Aug. 30, 2015 SIGN IN | REGISTER

Democrats See Big Majorities

Party Presses Cash Advantage

With Sen. Barack Obama (D-Ill.) favored to win the White House, Democrats were barely restrained Wednesday as they predicted big gains in the House and Senate and looked forward to legislating in a Congress free of any significant Republican opposition.

Buoyed by a $50 million-plus advantage in independent expenditure advertising, the Democratic Congressional Campaign Committee is playing in more than 50 Republican-held districts on its way to a projected net pickup of at least 25 House seats. The Democratic Senatorial Campaign Committee is targeting a dozen states and now has a real possibility of picking up the nine seats needed to produce a 60-seat, filibuster-proof majority.

“I do think we’re going to pick up a large number of seats that’s going to make Democrats pretty happy. That I’m pretty sure of,” DSCC Chairman Charles Schumer (N.Y.) told reporters Wednesday.

Under threat of being ousted are not just Republican Senators running for re-election in Democratic states expected to go big for Obama, but also those in GOP states projected to pick Republican presidential nominee Sen. John McCain (Ariz.). Among the en- dangered GOP incumbents in red states are Senate Minority Leader Mitch McConnell (Ky.) and Sens. Elizabeth Dole (N.C.) and Saxby Chambliss (Ga.).

The Republicans’ only shot at a Senate pickup is in Louisiana, where state Treasurer John Kennedy is challenging Sen. Mary Landrieu (D).

The Democrats’ confidence is evident in their rhetoric, with Speaker Nancy Pelosi (Calif.) in recent days — and Schumer on Wednesday — describing the forthcoming increased Democratic majorities in Congress as bipartisan and independent, while painting the likely Republican opposition to come as obstructionist and against “change.”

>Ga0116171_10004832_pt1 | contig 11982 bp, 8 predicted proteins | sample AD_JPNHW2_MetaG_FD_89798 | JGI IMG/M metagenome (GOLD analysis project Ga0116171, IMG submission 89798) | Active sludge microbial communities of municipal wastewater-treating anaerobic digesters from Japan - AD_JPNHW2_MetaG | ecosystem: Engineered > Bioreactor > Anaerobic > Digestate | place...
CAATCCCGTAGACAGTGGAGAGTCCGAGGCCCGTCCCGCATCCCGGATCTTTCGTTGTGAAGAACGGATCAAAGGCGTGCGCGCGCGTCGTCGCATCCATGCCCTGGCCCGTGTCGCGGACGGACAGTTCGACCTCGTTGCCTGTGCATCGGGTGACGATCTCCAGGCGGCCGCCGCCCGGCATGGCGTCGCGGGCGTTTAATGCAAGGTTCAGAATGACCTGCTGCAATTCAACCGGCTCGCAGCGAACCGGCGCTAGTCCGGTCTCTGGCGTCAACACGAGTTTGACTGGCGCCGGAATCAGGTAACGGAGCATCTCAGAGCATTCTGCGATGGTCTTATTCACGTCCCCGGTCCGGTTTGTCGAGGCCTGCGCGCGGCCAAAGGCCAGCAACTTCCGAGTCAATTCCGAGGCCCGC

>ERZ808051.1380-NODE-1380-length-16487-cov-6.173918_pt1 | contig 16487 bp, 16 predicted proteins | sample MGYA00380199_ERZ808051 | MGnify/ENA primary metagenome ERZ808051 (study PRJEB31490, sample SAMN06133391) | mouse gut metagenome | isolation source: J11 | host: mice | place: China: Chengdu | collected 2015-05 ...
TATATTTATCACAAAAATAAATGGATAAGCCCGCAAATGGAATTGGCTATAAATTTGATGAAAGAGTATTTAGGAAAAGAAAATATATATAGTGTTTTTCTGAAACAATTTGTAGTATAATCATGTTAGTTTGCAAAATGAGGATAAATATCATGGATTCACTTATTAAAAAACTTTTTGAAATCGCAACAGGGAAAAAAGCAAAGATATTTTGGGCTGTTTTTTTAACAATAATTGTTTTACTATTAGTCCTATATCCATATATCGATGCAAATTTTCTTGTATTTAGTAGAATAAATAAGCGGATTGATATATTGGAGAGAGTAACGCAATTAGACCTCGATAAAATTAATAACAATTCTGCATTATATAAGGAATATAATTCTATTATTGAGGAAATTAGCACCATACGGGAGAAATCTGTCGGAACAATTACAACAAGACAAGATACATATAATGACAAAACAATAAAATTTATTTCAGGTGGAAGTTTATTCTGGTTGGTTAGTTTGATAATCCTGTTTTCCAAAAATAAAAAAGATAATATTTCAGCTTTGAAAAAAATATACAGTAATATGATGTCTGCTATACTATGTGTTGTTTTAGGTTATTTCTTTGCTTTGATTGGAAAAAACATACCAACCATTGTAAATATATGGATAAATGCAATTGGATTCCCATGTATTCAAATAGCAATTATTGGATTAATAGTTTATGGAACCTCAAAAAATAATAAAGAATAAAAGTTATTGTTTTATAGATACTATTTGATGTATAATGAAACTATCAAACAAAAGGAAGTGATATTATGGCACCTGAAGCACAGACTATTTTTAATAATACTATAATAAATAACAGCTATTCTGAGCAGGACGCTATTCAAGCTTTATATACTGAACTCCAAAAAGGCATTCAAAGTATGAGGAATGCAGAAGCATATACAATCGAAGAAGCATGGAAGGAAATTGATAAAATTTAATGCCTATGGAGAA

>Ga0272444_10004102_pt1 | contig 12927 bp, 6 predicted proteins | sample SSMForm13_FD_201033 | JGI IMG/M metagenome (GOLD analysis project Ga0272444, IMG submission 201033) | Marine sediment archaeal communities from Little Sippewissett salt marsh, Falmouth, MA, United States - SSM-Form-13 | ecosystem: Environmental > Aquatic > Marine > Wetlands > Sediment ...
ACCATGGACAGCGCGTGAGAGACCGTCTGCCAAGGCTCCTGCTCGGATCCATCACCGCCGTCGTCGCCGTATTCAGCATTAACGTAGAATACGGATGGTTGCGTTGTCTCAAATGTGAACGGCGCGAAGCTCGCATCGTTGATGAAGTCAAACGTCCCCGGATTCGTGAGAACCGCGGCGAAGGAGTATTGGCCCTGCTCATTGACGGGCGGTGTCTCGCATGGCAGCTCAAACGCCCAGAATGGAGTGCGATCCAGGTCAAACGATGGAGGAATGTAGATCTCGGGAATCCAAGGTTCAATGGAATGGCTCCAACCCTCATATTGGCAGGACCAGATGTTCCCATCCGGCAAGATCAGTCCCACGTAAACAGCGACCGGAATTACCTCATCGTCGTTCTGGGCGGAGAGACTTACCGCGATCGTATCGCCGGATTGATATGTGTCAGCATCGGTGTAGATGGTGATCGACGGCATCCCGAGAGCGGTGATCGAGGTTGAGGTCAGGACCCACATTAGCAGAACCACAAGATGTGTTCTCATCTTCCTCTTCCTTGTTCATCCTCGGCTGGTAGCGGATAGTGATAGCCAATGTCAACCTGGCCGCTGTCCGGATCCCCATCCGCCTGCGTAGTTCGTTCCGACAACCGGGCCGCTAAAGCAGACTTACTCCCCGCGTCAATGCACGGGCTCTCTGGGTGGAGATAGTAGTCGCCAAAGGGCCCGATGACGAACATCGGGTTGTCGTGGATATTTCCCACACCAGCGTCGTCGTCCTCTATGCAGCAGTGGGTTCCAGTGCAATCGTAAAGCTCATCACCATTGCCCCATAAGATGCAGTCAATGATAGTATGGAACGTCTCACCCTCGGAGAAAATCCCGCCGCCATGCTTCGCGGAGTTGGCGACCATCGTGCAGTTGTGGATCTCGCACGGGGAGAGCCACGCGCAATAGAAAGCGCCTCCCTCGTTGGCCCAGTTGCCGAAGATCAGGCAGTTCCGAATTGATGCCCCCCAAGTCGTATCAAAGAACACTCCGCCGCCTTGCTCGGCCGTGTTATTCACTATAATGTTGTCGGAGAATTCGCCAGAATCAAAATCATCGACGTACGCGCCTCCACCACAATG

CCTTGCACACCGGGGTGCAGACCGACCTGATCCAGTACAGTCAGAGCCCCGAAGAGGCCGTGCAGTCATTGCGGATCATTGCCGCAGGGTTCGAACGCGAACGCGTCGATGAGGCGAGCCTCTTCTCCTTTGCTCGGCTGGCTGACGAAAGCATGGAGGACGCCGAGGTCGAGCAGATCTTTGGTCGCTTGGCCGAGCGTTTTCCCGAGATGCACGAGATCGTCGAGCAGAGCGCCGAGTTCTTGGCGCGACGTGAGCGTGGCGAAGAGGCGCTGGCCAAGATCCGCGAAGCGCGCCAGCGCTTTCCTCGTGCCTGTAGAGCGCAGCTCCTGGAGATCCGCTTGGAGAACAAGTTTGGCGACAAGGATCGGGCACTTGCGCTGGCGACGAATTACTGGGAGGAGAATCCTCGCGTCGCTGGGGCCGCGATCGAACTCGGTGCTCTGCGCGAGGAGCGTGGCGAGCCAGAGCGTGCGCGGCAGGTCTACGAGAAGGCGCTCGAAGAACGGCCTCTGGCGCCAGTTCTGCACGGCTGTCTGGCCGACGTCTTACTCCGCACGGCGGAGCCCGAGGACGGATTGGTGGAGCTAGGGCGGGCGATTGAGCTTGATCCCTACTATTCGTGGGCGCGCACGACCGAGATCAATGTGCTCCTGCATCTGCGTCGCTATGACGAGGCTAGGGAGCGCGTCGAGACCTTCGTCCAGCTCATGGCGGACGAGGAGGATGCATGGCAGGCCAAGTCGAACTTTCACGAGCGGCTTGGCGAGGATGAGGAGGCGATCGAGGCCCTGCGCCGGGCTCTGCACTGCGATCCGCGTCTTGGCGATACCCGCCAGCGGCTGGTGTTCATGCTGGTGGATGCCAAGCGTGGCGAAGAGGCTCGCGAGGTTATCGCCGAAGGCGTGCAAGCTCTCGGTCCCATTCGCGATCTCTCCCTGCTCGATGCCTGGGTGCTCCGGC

In his opening remarks at Wednesday’s news conference, Schumer moved to discredit the National Republican Senatorial Committee’s latest pitch — that a strong Republican minority is needed to offer a check against Democratic control of the White House and both chambers of Congress.

The NRSC’s IE unit has aired television ads in Louisiana, North Carolina and Oregon in recent days that concede an Obama victory over McCain in the presidential contest. The 30-second spots urge voters to support Republicans for Senate to maintain a check on unfettered Democratic rule in Washington, D.C.

NRSC Chairman John Ensign (Nev.) has been making a similar argument.

But Schumer said Republicans have no interest in balanced government, only in blocking the change that Democrats are expected to promote. He referred to the incoming crop of freshman Democratic Senators specifically — and the 111th Congress’ Democratic Senate Conference generally — as “thoughtful,” contending they will put their states first and “not rubberstamp everything that any president wants.”

“Republican Senators — Republican incumbents — aren’t for checks and balances. They’re for blocking change and backing [President] Bush,” Schumer said. “Divided government is their code word for continued obstruction.”

Republicans questioned the bipartisan credentials of a Democratic majority that was moving to paint the GOP as obstructionist months before the next Congress is set to gavel into session.

“If Democrats plan to be so bipartisan, then why are they openly stating that they plan to villainize Republicans in the next Congress?” National Republican Congressional Committee spokesman Ken Spain asked.

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